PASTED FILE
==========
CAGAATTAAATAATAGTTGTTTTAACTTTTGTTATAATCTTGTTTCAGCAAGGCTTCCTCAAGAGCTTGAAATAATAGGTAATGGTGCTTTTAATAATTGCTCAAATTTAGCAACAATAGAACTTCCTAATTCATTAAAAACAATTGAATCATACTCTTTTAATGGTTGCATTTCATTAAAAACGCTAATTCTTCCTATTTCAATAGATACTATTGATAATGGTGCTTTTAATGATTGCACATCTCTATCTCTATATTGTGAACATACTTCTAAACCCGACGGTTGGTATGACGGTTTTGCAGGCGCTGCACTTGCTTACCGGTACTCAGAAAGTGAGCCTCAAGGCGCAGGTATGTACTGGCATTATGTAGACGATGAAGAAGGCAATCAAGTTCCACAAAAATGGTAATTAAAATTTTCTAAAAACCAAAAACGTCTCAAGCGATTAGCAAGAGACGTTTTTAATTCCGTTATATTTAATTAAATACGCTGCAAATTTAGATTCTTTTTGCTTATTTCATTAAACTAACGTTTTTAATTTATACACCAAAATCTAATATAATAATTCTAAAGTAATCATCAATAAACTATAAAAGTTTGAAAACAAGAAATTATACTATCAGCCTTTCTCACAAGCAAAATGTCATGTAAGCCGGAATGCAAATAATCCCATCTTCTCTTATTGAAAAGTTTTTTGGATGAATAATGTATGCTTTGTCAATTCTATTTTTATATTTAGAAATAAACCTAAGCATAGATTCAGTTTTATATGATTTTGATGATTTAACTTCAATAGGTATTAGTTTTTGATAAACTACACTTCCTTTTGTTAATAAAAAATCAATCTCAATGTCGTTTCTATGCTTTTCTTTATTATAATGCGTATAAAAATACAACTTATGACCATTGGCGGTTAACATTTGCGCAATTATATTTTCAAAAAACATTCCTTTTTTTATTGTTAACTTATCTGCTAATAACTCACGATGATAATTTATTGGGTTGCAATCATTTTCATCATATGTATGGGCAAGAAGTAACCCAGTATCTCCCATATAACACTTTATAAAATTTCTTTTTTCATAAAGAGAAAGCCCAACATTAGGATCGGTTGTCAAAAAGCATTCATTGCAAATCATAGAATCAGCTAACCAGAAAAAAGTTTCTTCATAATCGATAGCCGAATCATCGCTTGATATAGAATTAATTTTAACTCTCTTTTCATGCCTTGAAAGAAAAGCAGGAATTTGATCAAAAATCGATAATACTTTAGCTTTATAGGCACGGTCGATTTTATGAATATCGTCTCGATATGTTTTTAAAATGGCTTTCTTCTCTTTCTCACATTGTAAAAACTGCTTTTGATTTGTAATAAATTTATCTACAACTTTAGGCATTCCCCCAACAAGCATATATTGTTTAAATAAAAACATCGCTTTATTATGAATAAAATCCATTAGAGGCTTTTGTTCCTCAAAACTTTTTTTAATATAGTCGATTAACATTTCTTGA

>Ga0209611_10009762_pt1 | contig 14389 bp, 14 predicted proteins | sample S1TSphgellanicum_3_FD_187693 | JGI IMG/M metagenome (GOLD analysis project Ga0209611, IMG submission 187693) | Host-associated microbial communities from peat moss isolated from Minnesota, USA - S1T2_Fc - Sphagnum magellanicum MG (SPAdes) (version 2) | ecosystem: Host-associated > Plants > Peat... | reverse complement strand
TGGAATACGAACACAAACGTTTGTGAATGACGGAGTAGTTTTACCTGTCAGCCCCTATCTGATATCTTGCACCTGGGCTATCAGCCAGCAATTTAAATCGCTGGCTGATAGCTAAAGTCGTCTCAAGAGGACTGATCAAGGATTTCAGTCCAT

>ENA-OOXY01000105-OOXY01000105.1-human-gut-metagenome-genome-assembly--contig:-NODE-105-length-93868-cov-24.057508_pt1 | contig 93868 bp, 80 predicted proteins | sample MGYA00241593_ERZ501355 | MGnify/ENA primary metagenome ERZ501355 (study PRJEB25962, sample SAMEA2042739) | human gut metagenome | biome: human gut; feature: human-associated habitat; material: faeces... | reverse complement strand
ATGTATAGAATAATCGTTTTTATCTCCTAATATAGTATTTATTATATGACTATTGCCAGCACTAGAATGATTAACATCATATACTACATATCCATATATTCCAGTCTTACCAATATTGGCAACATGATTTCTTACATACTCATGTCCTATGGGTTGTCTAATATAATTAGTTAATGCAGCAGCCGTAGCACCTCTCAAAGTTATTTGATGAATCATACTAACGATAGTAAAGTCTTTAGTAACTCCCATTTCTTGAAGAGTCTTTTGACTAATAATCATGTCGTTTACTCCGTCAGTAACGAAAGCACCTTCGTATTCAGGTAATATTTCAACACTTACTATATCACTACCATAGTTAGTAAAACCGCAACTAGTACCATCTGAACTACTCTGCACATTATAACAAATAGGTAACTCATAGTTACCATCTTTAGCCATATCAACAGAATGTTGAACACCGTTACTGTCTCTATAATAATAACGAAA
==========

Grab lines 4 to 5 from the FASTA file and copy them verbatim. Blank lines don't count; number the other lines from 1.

>ENA-OOXY01000105-OOXY01000105.1-human-gut-metagenome-genome-assembly--contig:-NODE-105-length-93868-cov-24.057508_pt1 | contig 93868 bp, 80 predicted proteins | sample MGYA00241593_ERZ501355 | MGnify/ENA primary metagenome ERZ501355 (study PRJEB25962, sample SAMEA2042739) | human gut metagenome | biome: human gut; feature: human-associated habitat; material: faeces... | reverse complement strand
ATGTATAGAATAATCGTTTTTATCTCCTAATATAGTATTTATTATATGACTATTGCCAGCACTAGAATGATTAACATCATATACTACATATCCATATATTCCAGTCTTACCAATATTGGCAACATGATTTCTTACATACTCATGTCCTATGGGTTGTCTAATATAATTAGTTAATGCAGCAGCCGTAGCACCTCTCAAAGTTATTTGATGAATCATACTAACGATAGTAAAGTCTTTAGTAACTCCCATTTCTTGAAGAGTCTTTTGACTAATAATCATGTCGTTTACTCCGTCAGTAACGAAAGCACCTTCGTATTCAGGTAATATTTCAACACTTACTATATCACTACCATAGTTAGTAAAACCGCAACTAGTACCATCTGAACTACTCTGCACATTATAACAAATAGGTAACTCATAGTTACCATCTTTAGCCATATCAACAGAATGTTGAACACCGTTACTGTCTCTATAATAATAACGAAA